Scripps Health continues to expand its offerings throughout the county, recently announcing the expansion of its minimally invasive robotic surgery program to Scripps Mercy Chula Vista and launching San Diego County’s first dedicated clinic for patients who have inflammatory breast cancer (IBC), a rare and aggressive form of the disease.

Clinic for Inflammatory Breast Cancer

San Diego has recently received its first-ever clinic for patients who have inflammatory breast cancer (IBC), a rare and aggressive form of the disease.

Located at Scripps MD Anderson’s Torrey Pines Mesa facility, the specialized, multidisciplinary clinic is geared specifically to diagnose, treat and monitor IBC patients. Physicians at the new clinic also will be active in educating the public and primary care physicians about the signs and symptoms of this often-misdiagnosed disease.

“IBC differs greatly from other forms of breast cancer in a number of ways, so it requires a dedicated approach that focuses on a unique set of challenges,” said Thomas Buchholz, MD, medical director of Scripps MD Anderson and a lead physician in its IBC clinic. “It’s often hard to diagnose and it can spread fast, so it’s critical that patients receive prompt treatment from experienced specialists working together as an integrated team.”

Unlike more common forms of breast cancer, IBC typically is not detected during an exam and often goes undetected by a mammogram or ultrasound. With IBC, cancer cells grow in sheets that spread through the breast. IBC symptoms vary from person to person and may include breast swelling and tenderness, with skin that is reddened and thickened, sometimes dimpled in texture like an orange peel. Other symptoms can include itching, warmth, pain and flattened or inverted nipples.

Patients with these symptoms are frequently thought to have infections and are treated with a course of antibiotics. For this reason, women with IBC often have a delayed diagnosis of their disease.

Scripps Inflammatory Breast Cancer Center

According to the National Cancer Institute, IBC accounts for 1% to 5% of all breast cancers. It progresses so rapidly – often in a matter of weeks or months – that it is almost always diagnosed either at stage 3 or 4, depending on how far the cancer cells have spread. Due in part to the delayed diagnosis, survival rates for IBC patients are generally lower compared to other breast cancers.

IBC also tends to be diagnosed at younger ages, compared to other forms of breast cancer. It appears to be more common in African-American women than women of other races and ethnicities. IBC tumors are frequently hormone receptor negative, a biologically more aggressive subtype that does not respond favorably to hormone therapies.

At Scripps MD Anderson’s IBC clinic, experts in medical oncology, radiation oncology, surgery, pathology and radiology form a multidisciplinary team. Working together, they are able to provide the patient with a diagnosis and personalized treatment plan.

Doctors involved in the Scripps MD Anderson IBC clinic have specialized training and clinical experience in diagnosing and treating IBC. They also interact regularly with their counterparts at the IBC clinic at MD Anderson Cancer Center in Houston, adding a deeper level of expertise to each patient’s care.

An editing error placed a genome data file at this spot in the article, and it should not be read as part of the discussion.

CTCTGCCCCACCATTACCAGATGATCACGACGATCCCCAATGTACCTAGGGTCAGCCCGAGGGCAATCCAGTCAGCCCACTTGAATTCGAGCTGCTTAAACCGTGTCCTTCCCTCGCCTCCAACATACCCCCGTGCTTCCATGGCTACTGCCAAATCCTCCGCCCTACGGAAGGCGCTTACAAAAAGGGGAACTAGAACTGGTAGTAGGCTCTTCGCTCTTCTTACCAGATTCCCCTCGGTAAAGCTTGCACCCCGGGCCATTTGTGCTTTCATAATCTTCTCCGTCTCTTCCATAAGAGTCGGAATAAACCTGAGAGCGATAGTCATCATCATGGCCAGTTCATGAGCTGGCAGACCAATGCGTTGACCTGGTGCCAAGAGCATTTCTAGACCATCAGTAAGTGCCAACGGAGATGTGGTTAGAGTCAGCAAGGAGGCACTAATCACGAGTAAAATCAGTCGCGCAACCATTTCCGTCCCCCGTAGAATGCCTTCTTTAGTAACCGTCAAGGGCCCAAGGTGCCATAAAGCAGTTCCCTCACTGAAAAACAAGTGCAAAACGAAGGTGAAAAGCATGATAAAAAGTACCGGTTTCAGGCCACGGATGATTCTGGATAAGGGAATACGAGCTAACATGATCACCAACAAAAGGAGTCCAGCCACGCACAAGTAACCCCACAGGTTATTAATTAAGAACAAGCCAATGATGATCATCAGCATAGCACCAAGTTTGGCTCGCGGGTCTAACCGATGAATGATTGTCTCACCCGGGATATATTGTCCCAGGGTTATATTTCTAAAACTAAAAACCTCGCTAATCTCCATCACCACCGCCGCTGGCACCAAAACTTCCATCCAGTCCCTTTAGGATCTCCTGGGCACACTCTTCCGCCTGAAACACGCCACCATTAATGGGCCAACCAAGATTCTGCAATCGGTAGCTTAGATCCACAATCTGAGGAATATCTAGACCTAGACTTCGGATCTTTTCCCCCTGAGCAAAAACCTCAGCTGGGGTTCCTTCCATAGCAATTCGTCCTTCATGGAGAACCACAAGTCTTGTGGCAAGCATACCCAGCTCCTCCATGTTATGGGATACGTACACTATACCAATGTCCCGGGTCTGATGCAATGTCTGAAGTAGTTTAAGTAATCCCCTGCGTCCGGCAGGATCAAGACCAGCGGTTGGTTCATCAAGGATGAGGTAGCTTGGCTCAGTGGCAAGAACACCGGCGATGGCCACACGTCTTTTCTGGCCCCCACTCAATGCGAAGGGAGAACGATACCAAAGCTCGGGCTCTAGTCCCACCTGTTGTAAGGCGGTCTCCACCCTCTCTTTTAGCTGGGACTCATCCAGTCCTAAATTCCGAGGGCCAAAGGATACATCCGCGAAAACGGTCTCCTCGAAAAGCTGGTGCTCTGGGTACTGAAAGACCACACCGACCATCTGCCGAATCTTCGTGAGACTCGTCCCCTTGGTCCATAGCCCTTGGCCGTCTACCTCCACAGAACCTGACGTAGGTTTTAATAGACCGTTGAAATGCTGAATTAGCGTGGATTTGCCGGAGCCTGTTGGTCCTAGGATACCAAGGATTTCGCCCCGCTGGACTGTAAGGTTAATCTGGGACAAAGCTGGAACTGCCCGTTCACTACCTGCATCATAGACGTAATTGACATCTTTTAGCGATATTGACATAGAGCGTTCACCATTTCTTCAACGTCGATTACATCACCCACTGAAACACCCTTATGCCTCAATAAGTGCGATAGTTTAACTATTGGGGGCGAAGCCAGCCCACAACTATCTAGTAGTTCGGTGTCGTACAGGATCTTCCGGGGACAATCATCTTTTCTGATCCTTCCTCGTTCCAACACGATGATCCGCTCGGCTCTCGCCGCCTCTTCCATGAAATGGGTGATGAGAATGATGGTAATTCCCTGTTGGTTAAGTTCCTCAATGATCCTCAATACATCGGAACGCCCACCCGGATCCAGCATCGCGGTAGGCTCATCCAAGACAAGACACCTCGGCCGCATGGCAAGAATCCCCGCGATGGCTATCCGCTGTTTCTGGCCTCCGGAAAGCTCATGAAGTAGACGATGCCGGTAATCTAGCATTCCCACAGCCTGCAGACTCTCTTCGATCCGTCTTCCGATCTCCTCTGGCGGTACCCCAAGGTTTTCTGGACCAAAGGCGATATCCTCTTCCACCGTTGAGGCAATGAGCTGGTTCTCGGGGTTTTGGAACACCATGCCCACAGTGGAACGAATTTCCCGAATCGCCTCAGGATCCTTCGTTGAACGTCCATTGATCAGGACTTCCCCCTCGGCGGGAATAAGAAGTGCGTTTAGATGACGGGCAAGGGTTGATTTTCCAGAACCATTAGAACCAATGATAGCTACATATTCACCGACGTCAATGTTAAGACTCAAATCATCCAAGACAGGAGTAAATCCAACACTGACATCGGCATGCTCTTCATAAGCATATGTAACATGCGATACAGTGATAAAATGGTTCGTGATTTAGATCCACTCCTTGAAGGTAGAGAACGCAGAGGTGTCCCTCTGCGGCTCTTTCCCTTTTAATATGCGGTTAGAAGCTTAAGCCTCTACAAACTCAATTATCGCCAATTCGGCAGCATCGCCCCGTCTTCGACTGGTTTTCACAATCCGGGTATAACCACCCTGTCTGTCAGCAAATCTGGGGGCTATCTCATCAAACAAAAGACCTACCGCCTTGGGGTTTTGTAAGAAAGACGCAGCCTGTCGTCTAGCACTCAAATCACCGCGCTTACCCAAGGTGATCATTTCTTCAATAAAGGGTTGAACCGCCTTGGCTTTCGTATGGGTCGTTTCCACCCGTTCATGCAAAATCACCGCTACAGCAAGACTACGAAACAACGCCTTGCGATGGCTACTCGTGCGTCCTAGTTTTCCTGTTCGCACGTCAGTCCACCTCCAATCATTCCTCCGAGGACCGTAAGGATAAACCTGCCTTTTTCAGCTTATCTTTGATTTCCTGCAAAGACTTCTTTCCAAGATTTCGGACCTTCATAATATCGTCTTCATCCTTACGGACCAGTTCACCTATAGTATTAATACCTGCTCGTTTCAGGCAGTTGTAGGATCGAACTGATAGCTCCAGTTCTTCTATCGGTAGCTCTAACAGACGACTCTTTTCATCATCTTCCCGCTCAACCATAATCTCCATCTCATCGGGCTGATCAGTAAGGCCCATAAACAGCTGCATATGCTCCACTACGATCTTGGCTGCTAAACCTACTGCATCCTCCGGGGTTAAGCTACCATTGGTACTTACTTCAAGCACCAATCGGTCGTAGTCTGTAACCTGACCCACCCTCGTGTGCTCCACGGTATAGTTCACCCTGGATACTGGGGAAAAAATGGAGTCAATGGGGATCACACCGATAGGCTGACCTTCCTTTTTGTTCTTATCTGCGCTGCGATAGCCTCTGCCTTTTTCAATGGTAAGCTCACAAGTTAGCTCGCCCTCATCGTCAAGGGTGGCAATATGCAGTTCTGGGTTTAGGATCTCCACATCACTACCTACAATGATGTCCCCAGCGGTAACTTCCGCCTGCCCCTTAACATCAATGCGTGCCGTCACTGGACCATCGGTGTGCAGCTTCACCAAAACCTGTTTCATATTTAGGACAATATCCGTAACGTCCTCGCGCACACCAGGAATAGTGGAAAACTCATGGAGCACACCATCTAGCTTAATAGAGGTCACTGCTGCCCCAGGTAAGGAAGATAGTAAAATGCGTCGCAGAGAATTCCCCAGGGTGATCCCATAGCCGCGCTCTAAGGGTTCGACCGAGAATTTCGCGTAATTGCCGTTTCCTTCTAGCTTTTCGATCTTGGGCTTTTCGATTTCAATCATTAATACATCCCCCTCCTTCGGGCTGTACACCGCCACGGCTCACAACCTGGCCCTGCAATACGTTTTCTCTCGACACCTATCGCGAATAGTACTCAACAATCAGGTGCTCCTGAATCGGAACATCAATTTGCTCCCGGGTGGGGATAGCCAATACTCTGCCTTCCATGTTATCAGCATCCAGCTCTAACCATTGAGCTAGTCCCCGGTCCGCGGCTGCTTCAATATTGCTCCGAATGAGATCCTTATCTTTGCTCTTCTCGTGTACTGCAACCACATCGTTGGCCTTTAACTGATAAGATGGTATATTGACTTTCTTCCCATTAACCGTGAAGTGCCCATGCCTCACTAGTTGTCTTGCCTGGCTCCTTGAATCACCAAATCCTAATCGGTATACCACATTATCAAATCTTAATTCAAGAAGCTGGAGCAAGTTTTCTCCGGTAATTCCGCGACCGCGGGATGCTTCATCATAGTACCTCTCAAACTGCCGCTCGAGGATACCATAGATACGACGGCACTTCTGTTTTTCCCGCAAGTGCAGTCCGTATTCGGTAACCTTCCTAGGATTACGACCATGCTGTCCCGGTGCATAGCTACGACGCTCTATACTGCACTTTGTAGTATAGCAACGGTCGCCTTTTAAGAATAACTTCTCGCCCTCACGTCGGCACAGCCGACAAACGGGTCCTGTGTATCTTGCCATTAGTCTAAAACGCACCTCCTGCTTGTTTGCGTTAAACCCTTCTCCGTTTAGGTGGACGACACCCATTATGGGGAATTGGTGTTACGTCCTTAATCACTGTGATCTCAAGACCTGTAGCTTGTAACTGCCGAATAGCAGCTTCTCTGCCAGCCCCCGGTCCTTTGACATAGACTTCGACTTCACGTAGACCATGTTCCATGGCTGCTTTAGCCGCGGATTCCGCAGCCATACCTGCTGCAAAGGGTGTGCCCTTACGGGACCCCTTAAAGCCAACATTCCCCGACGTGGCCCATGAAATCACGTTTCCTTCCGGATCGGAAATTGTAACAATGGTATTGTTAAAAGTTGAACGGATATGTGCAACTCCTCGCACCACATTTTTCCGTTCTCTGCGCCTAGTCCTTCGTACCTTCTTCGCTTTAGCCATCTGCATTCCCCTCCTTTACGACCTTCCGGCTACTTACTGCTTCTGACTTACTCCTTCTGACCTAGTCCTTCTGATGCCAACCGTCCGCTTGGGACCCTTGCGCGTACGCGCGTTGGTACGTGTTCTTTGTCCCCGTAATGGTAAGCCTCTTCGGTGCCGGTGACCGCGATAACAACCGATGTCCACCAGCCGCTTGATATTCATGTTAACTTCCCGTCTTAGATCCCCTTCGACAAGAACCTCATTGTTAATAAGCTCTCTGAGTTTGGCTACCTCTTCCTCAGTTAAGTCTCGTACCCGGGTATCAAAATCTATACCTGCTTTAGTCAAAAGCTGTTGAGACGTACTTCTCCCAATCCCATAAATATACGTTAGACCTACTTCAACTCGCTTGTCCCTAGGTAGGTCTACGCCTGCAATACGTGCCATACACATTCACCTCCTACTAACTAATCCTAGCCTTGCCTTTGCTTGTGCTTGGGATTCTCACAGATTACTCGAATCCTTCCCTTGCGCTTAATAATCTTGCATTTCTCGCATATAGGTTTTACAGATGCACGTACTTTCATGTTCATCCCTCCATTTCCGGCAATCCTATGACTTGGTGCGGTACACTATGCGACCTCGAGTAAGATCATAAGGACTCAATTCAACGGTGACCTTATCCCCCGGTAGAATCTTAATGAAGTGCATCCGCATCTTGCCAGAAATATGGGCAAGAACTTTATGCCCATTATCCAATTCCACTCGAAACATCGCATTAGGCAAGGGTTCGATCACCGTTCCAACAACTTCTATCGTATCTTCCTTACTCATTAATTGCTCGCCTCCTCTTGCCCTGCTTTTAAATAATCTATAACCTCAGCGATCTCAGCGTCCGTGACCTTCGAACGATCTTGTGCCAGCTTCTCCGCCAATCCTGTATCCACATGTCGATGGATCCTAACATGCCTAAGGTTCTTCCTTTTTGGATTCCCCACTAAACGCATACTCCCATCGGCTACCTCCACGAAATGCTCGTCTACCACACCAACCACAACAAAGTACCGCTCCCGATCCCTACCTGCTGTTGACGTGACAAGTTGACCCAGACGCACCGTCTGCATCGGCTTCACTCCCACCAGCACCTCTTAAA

Another important aspect of the new Scripps MD Anderson IBC clinic is its integration and collaboration with MD Anderson’s Morgan Welch IBC clinic in Houston. The Scripps IBC physician team will have the opportunity to review cases under their care with colleagues in Houston.

The clinic is open to both newly diagnosed and previously treated patients and is also available for second opinions.  More information on the IBC clinic is available by calling 1-800-SCRIPPS or by visiting scripps.org/cancer.

Patient-centered, Physician-led Robotic Surgery Program

Scripps Health has expanded its Minimally Invasive Robotic Surgery Program to Scripps Mercy Hospital Chula Vista, which now offers general surgery services using the da Vinci Surgical System.

“We are proud to bring this advanced surgery technology to our patients in the South Bay community,” said Hugo Barrera, MD,the program’s clinical leader at Scripps Chula Vista. “In many ways, this technology represents the future of surgery, and we are fortunate to offer it as a way to expand the high-quality surgical services offered at Scripps Chula Vista.”

Robotic surgery is a minimally invasive alternative to open surgery and can improve the patient experience by reducing blood loss, lowering pain, accelerating recovery times and limiting complications associated with traditional open surgery.

Scripps Chula Vista is part of a patient-centered, physician-led robotic surgery program at Scripps Health that has completed about 10,000 procedures since its launch 11 years ago. The hospital initially will offer general surgery procedures focused on the abdomen and digestive tract, such as gallbladder surgery, hernia repair, stomach surgery, spleen surgery, colon surgery and pancreas surgery.

These procedures, as well as hysterectomy, prostatectomy, and mitral valve repair, are available through the Minimally Invasive Robotic Surgery Program at Scripps Mercy Hospital San Diego, Scripps Memorial Hospital La Jolla, Scripps Memorial Hospital Encinitas and Scripps Green Hospital.

“Scripps is committed to bringing advanced minimally invasive surgery services to all of our patients throughout San Diego County,” saidCarol Salem, MD,medical director of the Scripps Minimally Invasive Robotic Surgery Program. “With this tremendous technology in our operating rooms, our highly skilled surgeons can offer precision robotics combined with personalized care.”

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